Following YouGov’s poll yesterday giving the Lib Dems a three point conference boost, a new ICM poll in the News of the World gives them at 4 point increase. The topline figures, with changes from their last poll just before the Lib Dem conference began, are CON 40%(-3), LAB 26%(nc), LDEM 23%(+4).

This is the second highest Lib Dem rating in any poll since 2006 (the highest being that strange ICM poll in May this year that put them in second place on 25%). Of course, ahead of us we now have the Labour conference and – unless things go horribly wrong for them – we should expect to see them receive their own boost next week, followed in due turn by a Conservative boost in the final week. Such is the story of conference season polling – the interesting bit would be any departure from that pattern.

UPDATE: The News of the World report claims their poll shows “Gordon Brown could still win election”, and indeed BBC News 24 reported the poll as showing this in their headlines. Their full report is in the paper tomorrow, and perhaps there will be something in it to justify this. However, from the figures in their report there is nothing whatsoever that can lead to that conclusion. It appears to be based on 59% of respondents saying they think there is at least a slim chance that Labour could still win. This is not, I really shouldn’t need to point out, the same thing.

UPDATE2: Full tables are here.


The YouGov monthly poll for the Telegraph is out (presumably a day later than usual because of the Telegraph devoting yesterday to the story of how their expenses story was leaked). The topline figures, with changes from Yougov’s last poll CON 39%(-2), LAB 26%(-1), LDEM 20%(+3).

A nice little conference boost for the Liberal Democrats there, though it will likely to be cancelled out by equivalent boosts for Labour and the Conservatives over the next fortnight (unless something goes horribly wrong for either of them).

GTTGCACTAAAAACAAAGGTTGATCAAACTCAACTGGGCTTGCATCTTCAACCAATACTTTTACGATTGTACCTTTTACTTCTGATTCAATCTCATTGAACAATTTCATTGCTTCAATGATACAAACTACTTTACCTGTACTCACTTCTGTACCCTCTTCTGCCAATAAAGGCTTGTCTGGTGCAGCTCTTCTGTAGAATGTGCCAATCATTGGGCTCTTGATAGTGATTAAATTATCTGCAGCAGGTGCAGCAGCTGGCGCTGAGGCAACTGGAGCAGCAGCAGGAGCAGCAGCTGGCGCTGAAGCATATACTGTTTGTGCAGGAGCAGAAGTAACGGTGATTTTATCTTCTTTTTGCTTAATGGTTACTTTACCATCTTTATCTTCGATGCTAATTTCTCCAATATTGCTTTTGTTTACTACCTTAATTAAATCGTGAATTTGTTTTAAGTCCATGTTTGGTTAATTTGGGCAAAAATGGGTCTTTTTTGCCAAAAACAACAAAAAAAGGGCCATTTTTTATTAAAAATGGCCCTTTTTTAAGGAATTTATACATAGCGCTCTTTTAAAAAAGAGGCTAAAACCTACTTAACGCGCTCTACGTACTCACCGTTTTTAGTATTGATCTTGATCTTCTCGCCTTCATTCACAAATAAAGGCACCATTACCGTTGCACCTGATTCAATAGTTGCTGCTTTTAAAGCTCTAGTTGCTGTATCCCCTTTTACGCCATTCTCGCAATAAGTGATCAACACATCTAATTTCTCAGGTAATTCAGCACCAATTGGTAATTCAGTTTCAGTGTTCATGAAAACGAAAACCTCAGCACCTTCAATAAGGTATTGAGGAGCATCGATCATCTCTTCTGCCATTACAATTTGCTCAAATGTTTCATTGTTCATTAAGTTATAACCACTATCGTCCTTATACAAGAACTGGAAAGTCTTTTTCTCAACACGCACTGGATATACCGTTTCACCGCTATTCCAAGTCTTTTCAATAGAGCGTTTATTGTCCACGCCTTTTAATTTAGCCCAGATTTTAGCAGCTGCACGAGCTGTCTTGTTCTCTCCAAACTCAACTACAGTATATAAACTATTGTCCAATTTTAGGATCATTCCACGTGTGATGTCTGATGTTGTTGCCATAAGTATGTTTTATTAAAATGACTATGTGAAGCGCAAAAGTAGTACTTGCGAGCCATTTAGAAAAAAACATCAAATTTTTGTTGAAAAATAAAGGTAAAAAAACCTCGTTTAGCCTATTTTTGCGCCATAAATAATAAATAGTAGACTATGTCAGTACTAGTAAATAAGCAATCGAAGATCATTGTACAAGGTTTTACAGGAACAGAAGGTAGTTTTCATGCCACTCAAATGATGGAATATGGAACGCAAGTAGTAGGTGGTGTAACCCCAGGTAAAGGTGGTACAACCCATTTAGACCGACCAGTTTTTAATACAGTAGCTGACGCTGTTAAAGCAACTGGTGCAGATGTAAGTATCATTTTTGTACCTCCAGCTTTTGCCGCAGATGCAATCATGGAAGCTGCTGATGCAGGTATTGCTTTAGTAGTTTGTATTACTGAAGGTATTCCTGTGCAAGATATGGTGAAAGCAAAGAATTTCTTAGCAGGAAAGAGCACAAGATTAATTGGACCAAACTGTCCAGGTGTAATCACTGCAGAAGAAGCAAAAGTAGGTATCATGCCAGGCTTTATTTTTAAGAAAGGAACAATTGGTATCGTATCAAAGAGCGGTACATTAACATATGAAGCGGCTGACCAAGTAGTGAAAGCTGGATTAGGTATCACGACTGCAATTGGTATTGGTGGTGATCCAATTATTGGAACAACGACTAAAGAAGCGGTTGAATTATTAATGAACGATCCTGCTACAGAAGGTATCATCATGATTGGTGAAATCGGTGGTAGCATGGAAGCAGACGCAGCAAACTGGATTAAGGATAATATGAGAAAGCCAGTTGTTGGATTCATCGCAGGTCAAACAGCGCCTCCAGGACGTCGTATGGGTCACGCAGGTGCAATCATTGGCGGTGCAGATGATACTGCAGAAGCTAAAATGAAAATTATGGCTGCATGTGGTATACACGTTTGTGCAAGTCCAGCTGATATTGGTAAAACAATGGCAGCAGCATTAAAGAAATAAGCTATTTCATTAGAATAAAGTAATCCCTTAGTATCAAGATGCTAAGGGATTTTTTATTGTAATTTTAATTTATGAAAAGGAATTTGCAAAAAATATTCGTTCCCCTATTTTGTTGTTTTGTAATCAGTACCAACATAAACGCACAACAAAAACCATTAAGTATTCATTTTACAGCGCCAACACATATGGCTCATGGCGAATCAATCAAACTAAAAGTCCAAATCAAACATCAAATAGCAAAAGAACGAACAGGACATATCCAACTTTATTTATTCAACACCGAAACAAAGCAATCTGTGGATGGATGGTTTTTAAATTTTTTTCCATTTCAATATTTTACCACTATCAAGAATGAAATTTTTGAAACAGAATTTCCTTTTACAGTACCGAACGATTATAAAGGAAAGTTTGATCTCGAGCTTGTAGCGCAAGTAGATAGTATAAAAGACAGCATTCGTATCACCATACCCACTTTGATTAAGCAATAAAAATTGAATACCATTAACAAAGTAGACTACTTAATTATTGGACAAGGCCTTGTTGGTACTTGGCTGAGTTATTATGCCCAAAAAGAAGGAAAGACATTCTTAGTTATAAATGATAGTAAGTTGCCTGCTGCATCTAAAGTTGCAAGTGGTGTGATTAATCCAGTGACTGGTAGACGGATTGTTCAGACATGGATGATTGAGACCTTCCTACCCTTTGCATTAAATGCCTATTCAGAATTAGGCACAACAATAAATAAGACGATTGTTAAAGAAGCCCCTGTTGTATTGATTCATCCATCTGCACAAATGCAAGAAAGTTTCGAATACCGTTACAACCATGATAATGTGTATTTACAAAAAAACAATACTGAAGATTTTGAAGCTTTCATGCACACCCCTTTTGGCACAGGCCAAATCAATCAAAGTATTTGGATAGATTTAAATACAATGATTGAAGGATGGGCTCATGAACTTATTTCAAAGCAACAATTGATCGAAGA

The commentariat of course almost universally dismissed the last week as a horrible car-crash of a Lib Dem conference – the reason the Lib Dems got a boost anyway is probably because the vast majority of people don’t pay much attention to whether David Laws disagrees with this policy, or the policy committee would vote against that policy, or whether or not Vince Cable consulted his colleagues over the mansion tax. For the majority of the public the effect of the Lib Dem conference was probably no more than to remind them of the existence of the Lib Dems, and bring the mansion tax to their attention.

On other questions, the Telegraph is quite wrong to say that the poll shows the leaders of the parties are less popular than their parties based on the Best PM question, though it’s a common mistake. The voting intention question is repercentaged to exclude won’t votes and don’t knows – best prime minister is not. The ICM poll this month actually had comparable questions showing whether the party leaders were more or less popular than their parties – Cameron is more popular than the Conservatives. Labour and the Lib Dems are more popular than Brown and Clegg.


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I’ve already reported some nuggets from the September Populus poll, but hte full tables are now up on their website here. Populus normally carry out a special extended poll for the party conference, with some regular trackers on things like party image. This year is no disappointment.

Tactical voting. For Conservative supporters, 41% would vote Lib Dem if the Conservatives couldn’t win in their seat and it was the only way of stopping Labour. For Labour supporters it’s much the same, 35% would vote Lib Dem to stop the Conservatives winning. For Lib Dem supporters it’s a pretty even split – if they lived in a seat where the Lib Dems couldn’t win 18% would vote Labour to stop the Tories, 16% would vote Conservative to stop Labour.

It would appear that tactical voting is now working pretty evenly against the two main parties. I would add a caveat though – those questions went to people based on their current voting intention, and its possible that was already tactical. There could in theory be lots more Lib Dems who’d vote tactically against the Conservatives… but are already doing so and answered Labour in the first question (or vice-versa). It’s a surprisingly tricky thing to measure.